Here’s another striking image from the venerable Hubble Space Telescope. These billows of blue and red show a detailed look at a small portion of the famous Orion Nebula. But what really catches the eye are the brilliant stars with the cross-shaped diffraction spikes — a hallmark of Hubble images.Continue reading “Beautiful New Hubble Photo Shows Hot, Young Variable Stars in the Orion Nebula”
The ancients didn’t have the scientific understanding of nature that we have now. All they could do was look up at the night sky and wonder, which isn’t a bad way to spend time. Part of understanding something is naming it, and when the ancients looked up at the patterns in the stars, they gave them simple names based entirely on their appearances. That’s likely how the Greeks named the constellation Serpens: it looks like a snake, so they called it that.
The Greeks lacked astronomical telescopes, so they never saw any of the rich detail in Serpens that a new image from the European Southern Observatory reveals.Continue reading “This Serpent’s Tail is Made of Starry Nebulae”
Like a famous (and photogenic) actor followed by paparazzi, the Carina Nebula is one of the most photographed objects in space because of its stunning beauty. Over the years, the Carina Nebula has been one of the Hubble Space Telescope’s most-imaged objects.Continue reading “Here's a new Image of the Carina Nebula From Hubble”
Two thousand five hundred years ago, during the height of the bronze age, an old red star died. Its outer layers expanded over time, becoming what is now known as the Southern Ring Nebula, or less romantically, NGC 3132. By the looks of it, this planetary nebula looks like many others. As Sun-like stars die, they swell to become red giants before becoming a white dwarf, and their outer layers typically become a planetary nebula. But a recent study finds that this particular nebula formed in a way quite messier than we had thought.Continue reading “The Formation of the Southern Ring Nebula was Messier Than the Death of a Single Star”
Here’s a dramatic and spectacular new view of the Cone Nebula, as seen by the Very Large Telescope (VLT). This nebula is part of a distant star-forming region called NGC 2264, which about 2,500 light-years away. Its pillar-like appearance is a perfect example of the shapes that can develop in giant clouds of cold molecular gas and dust, known for creating new stars.Continue reading “A New View of the Cone Nebula From the Very Large Telescope”
In a recent study published in Monthly Notices of the Royal Astronomical Society, an international team of researchers led by Stanford University have produced the first computer-generated 3D model of the Cat’s Eye Nebula, which unveiled a symmetric pair of rings that enclose the outer shell of the nebula. This study holds the potential for helping us better understanding the nebula’s makeup and how it formed, as the symmetric rings provides clues that they were formed from a precessing jet, which produces strong confirmation that a binary star exists at the nebula’s center.Continue reading “Astronomers Simulate the Cat’s Eye Nebula in 3D”
This is it, folks. Feast your eyes! It’s what we’ve been training for—seeing the James Webb Space Telescope’s first detailed view of the Orion Nebula! JWST’s NIRCam gazed at this starbirth nursery and revealed incredible details hidden from view by gas and dust clouds.Continue reading “The Webb Image you’ve Been Waiting For: the Orion Nebula”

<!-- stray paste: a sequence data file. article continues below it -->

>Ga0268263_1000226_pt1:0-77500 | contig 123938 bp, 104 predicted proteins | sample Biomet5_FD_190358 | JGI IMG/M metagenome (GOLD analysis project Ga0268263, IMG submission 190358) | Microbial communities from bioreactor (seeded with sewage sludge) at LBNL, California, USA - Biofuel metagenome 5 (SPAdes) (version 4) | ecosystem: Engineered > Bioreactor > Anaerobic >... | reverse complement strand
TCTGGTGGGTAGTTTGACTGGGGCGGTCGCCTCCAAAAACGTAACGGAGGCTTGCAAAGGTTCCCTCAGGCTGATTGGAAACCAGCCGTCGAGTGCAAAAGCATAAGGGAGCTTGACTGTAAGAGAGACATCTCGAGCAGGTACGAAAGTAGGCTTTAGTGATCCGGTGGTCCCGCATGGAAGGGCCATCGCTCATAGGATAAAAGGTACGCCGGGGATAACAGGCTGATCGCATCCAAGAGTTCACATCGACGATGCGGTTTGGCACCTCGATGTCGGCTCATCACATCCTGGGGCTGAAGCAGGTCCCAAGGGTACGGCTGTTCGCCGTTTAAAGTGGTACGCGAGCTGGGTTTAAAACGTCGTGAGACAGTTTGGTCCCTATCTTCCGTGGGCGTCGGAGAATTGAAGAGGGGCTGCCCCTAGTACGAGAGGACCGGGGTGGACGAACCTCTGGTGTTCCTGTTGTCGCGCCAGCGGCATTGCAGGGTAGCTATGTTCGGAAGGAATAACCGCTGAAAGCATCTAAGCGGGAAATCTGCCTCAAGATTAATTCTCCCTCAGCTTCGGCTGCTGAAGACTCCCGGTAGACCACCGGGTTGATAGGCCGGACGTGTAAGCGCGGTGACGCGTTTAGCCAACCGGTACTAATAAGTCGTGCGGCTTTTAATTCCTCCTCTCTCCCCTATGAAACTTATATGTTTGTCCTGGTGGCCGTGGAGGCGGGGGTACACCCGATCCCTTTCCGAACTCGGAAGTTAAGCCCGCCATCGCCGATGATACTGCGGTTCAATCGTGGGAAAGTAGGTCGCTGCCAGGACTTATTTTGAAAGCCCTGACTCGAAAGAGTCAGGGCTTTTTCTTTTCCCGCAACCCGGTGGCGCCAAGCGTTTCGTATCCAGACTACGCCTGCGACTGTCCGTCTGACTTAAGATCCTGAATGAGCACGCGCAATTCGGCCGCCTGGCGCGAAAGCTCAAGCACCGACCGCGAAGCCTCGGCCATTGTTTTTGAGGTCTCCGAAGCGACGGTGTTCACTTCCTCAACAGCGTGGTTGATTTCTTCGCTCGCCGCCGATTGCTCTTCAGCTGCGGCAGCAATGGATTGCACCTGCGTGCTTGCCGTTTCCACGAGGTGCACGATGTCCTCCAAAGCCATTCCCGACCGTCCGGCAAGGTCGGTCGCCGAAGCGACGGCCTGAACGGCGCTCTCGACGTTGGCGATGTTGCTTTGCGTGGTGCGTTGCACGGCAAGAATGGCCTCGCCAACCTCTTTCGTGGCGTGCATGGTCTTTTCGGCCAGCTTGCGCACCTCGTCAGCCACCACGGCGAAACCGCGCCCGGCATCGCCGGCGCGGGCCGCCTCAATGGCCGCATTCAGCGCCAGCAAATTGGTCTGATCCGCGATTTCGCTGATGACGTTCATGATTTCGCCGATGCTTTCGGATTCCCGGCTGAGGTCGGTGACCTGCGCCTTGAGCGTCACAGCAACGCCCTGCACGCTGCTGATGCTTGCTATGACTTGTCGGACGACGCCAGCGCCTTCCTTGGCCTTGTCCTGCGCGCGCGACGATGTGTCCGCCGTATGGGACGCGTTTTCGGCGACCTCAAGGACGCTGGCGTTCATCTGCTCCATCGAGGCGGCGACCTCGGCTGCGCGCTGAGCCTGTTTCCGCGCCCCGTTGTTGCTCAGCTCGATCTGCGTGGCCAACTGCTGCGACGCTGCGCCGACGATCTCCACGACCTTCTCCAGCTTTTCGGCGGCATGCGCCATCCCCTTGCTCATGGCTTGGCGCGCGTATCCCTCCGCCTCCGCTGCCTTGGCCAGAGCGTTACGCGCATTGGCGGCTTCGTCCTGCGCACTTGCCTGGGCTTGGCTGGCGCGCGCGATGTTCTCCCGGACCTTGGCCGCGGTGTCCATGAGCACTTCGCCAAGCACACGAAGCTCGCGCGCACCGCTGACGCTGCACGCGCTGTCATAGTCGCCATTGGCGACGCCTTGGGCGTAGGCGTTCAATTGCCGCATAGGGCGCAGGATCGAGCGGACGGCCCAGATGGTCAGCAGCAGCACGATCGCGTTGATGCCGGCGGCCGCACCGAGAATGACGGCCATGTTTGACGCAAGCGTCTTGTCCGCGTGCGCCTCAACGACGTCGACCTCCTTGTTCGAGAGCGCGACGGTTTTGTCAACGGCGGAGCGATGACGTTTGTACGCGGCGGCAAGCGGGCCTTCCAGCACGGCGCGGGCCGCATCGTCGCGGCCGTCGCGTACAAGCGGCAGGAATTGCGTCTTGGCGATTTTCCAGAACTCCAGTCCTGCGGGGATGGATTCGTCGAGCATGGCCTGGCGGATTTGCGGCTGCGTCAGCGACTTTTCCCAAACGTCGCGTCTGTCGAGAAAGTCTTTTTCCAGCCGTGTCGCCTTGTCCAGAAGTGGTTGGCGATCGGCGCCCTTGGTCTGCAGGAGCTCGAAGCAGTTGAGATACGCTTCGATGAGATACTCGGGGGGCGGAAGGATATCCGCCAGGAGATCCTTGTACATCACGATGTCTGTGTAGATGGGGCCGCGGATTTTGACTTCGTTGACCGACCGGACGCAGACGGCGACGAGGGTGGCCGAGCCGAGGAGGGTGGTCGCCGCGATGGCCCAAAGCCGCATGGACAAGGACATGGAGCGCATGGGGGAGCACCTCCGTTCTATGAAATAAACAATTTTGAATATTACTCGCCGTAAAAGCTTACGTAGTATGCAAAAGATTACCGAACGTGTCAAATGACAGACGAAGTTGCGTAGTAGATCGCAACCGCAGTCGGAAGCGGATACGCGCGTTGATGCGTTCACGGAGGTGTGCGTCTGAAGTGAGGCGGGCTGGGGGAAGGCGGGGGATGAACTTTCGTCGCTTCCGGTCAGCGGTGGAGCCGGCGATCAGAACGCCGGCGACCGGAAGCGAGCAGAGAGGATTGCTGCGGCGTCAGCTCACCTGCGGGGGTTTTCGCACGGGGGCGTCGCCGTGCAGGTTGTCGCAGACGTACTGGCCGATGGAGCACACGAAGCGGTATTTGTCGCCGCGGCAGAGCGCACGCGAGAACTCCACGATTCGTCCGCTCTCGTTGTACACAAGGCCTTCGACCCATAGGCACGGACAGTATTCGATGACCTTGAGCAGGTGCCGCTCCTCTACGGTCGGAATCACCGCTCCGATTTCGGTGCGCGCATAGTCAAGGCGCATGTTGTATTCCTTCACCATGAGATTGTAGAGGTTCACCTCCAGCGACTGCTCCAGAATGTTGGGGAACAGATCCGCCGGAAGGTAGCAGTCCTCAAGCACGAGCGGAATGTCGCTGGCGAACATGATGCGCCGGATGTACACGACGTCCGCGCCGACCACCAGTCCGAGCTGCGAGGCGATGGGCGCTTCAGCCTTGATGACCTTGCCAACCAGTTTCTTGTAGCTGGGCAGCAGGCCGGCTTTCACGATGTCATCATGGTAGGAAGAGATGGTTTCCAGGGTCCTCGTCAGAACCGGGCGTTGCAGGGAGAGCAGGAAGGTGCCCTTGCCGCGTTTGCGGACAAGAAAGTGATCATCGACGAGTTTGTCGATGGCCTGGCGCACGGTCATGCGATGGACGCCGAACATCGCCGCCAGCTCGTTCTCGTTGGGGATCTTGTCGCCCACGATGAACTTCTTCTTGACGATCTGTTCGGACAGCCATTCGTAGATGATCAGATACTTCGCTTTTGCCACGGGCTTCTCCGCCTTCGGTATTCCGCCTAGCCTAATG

Here’s the Tarantula Nebula like we’ve never seen it before. The James Webb Space Telescope turned its detectors towards the Large Magellanic Cloud about 161,000 lightyears away to take a look at 30 Doradus, more commonly known as the Tarantula Nebula. JWST’s exceptional infrared view has now revealed thousands of never-before-seen young stars in this stellar nursery, as well incredible views of the wispy, dusty filaments and the impressive collection of massive older stars.
There is so much detail in this image, if you download the full-sized version, you can pan and zoom around to see details on stars and the surrounding dust and gas. And there are even other, more distant galaxies dotting the background. If you have a big screen, even better, as it takes up over 14,000 x 8,000 pixels. Or, take a look at the video tour, below.Continue reading “Wow! Here's Webb's View of the Tarantula Nebula”
The Orion Nebula is a giant cloud of gas and dust that spans more than 20,000 times the size of our own solar system. It one of the closest active star-forming regions to Earth, and is therefore one of the most observed and photographed objects in the night sky. The venerable Hubble Space Telescope has focused on the Orion Nebula many times, peering into giant cavities in the hazy gas, and at one point, Hubble took 520 images to create a giant mosaic of this spellbinding nebula.
Now, Hubble has captured new views of a wispy, colorful region in the Orion Nebula surrounding the Herbig-Haro object HH 505.Continue reading “Brand New Stars in the Orion Nebula, Seen by Hubble”
Ever wonder what it would be like to fly through the Orion Nebula with all its newborn stars? Or buzz through the California Nebula? Of course, we’ve seen simulated “fly-throughs” of nebulae in sci-fi TV and movies and on planetarium domes. But, what if we had a warp-speed spaceship and could chart a path through the real thing? The first thing we’d need is accurate data about that region of space. That’s where a 3D model with precise distance measurements to stars and other objects would come in really handy.Continue reading “Thanks to Gaia, Astronomers are Able to Map Out Nebulae in 3D”